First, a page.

The Thai protest could finally be affecting the economy of Thailand. Some people believe that they are losing business because of the protest.
A mobile salesperson named Sakuntala Mettawong thinks that he is losing business at his shop at MBK, which is one of the largest malls in Bangkok. At peak times of the day, he is not getting customers and he has had trouble selling the top phone models. Many of his competitors have been leaving the mall to find cheaper places to rent. People are selling their phones to vendors since they need more money.
Eight years of Thai protest has affected the economy, which is not as dynamic as it used to be and with no solution to the turmoil, it could get worse.
The Thai turmoil is all about Thaksin Shinawatra. He was a prime minister from 2001 to 2006, and his people continue to influence what is going on in Thailand. If a Thai likes Thaksin, that person is known as a Red Shirt. If a person objects to the Thaksin people, that person is a Yellow Shirt. Yellow Shirts have been protesting because Thaksin’s sister, Yiingluck, is the prime minister of Thailand.
The lack of a solution to this problem is hurting consumer confidence, which fell to a 13-year low in February.
In addition, the five months of violence and protests that have shut down Bangkok could be keeping tourists from visiting Thailand. If visitors do not come to Thailand, it could cost the economy $89.3 billion.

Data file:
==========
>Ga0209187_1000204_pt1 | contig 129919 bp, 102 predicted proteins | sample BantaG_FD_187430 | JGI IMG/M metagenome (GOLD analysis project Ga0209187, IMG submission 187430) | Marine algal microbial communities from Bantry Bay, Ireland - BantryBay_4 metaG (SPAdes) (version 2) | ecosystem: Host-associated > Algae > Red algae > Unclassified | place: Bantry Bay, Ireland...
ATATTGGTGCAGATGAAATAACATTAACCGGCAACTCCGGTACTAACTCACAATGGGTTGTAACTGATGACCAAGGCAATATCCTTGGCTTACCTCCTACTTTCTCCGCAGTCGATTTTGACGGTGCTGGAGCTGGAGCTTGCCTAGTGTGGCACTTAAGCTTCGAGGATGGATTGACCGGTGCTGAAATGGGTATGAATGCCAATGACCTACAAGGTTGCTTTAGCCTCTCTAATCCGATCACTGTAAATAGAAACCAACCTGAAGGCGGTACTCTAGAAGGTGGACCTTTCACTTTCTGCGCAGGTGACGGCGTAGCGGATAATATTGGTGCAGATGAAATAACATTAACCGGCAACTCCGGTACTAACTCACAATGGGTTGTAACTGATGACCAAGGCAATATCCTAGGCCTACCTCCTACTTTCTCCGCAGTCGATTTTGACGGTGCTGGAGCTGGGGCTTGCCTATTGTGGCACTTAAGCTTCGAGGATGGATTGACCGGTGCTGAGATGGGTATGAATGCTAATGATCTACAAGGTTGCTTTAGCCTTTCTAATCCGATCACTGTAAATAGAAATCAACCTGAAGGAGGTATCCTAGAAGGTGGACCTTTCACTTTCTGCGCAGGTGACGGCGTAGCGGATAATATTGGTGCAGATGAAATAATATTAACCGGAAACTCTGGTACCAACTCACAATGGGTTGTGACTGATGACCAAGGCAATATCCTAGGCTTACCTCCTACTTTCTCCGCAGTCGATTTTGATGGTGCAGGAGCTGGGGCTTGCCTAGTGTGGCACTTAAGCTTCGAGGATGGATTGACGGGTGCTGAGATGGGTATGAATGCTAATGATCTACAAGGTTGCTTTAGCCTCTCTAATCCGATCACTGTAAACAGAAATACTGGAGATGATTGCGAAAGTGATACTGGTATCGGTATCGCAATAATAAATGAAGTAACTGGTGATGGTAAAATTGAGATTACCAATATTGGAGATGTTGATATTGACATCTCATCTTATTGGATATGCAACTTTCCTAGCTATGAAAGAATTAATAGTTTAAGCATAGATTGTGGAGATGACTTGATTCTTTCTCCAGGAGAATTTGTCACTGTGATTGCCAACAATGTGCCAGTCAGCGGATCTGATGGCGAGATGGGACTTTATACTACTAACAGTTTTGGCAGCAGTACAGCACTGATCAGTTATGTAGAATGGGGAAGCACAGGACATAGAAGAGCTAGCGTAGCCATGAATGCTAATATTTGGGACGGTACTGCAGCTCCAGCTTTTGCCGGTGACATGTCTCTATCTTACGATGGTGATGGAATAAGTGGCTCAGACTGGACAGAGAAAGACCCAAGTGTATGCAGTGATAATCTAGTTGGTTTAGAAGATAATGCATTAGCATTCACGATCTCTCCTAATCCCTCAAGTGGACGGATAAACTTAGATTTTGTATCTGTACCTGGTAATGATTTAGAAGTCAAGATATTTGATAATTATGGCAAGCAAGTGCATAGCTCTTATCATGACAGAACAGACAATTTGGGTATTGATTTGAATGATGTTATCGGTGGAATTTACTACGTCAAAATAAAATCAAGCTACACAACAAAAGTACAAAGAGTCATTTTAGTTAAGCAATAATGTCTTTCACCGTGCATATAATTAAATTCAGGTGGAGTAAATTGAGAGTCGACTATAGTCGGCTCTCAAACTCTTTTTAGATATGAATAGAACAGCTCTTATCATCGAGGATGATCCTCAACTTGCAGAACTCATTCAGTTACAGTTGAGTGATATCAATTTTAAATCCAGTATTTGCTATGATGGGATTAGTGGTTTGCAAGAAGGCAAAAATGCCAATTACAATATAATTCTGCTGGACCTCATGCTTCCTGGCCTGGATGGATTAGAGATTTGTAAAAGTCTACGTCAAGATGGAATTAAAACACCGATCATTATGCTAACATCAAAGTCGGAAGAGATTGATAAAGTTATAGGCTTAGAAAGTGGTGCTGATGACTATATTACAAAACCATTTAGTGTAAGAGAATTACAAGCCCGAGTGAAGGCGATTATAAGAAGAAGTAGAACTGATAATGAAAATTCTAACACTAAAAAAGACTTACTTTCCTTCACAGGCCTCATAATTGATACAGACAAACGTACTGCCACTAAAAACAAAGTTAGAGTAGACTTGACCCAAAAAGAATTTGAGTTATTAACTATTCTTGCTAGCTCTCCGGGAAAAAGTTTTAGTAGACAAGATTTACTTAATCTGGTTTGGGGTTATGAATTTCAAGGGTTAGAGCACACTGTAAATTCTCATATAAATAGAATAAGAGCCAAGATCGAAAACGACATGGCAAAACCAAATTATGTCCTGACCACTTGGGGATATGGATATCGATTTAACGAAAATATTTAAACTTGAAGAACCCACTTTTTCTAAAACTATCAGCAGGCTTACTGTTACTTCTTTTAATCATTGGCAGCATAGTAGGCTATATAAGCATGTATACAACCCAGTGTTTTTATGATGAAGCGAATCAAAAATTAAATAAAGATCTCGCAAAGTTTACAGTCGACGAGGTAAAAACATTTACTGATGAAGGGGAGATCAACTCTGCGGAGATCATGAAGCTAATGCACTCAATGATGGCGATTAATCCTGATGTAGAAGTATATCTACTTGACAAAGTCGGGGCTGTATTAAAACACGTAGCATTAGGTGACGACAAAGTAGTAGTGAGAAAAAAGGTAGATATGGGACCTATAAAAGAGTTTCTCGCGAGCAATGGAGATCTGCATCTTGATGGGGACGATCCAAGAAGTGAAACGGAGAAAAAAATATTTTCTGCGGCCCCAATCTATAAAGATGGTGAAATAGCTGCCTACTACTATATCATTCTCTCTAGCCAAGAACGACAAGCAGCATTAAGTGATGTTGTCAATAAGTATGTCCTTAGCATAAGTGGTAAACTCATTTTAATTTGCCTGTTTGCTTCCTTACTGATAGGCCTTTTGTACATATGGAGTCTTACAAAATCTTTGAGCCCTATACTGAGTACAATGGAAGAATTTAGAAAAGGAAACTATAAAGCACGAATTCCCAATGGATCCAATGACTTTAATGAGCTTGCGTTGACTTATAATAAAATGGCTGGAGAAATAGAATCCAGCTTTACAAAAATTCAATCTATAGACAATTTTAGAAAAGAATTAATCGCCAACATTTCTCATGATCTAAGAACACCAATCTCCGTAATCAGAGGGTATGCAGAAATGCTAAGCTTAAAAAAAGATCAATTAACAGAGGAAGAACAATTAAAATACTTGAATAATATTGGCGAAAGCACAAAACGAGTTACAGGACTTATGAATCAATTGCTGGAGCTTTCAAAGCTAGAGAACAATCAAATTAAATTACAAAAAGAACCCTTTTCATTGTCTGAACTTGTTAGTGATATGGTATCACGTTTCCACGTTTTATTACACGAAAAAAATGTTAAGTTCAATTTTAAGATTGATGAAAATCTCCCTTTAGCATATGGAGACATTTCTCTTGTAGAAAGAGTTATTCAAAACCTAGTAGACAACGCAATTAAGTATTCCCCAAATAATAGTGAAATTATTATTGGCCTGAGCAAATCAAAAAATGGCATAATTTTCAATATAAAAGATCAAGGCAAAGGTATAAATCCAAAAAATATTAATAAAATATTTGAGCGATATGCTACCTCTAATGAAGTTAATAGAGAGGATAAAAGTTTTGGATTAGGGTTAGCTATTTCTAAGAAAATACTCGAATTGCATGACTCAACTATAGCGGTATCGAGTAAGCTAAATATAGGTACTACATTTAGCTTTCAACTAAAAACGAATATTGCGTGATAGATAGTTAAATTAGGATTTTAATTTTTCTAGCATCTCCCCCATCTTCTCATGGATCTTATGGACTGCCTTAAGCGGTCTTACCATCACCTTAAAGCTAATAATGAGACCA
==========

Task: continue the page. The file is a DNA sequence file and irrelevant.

Some Thai businesses feel that this period of unrest could slow the Thai economy. An I.C.C. International distributor feels that the consumers are not spending, and sales of I.C.C. International products have fallen by about 20%. The distributor thinks that he has to cut costs, a measure that he did not have to take during the financial crisis of 1997 in which the economy of Thailand collapsed. Most Thais call it “the 1997 financial crisis.” Due to the low sales during the protests in Thailand, the distributor looks as the situation as being critical.
The Thai economic outlook does look grim because of the Thai protest, which has Thai economists forecasting that the economy will only increase about 2 percent this year. There is a danger that the economy could even contract, especially if Thai exports are low. The International Monetary Fund (IMF) has predicted that growth could be as low as 2.5% in 2014, making Thailand one of the slowest economies in Asia. The Bank of Thailand thinks that growth could be less than 2.7%, and has revised their forecasts twice since October 2013.
Thai consumers are hurting because of the turmoil in their country. Thai household debt is about 82% of the country’s GDP. In 2013, it was approximately 77% of GDP. Ten years ago, the debt was much lower at 45% of Thai GDP.
The president of Siam Commercial Bank (SCB) says that they are not aggressive on loan growth. SCB if focusing on ways to prevent people from defaulting on loans and helping Thai citizens manage their loans, especially in this time of Thai protest, which is affecting the economy of Thailand in a negative way.
By Tom Clark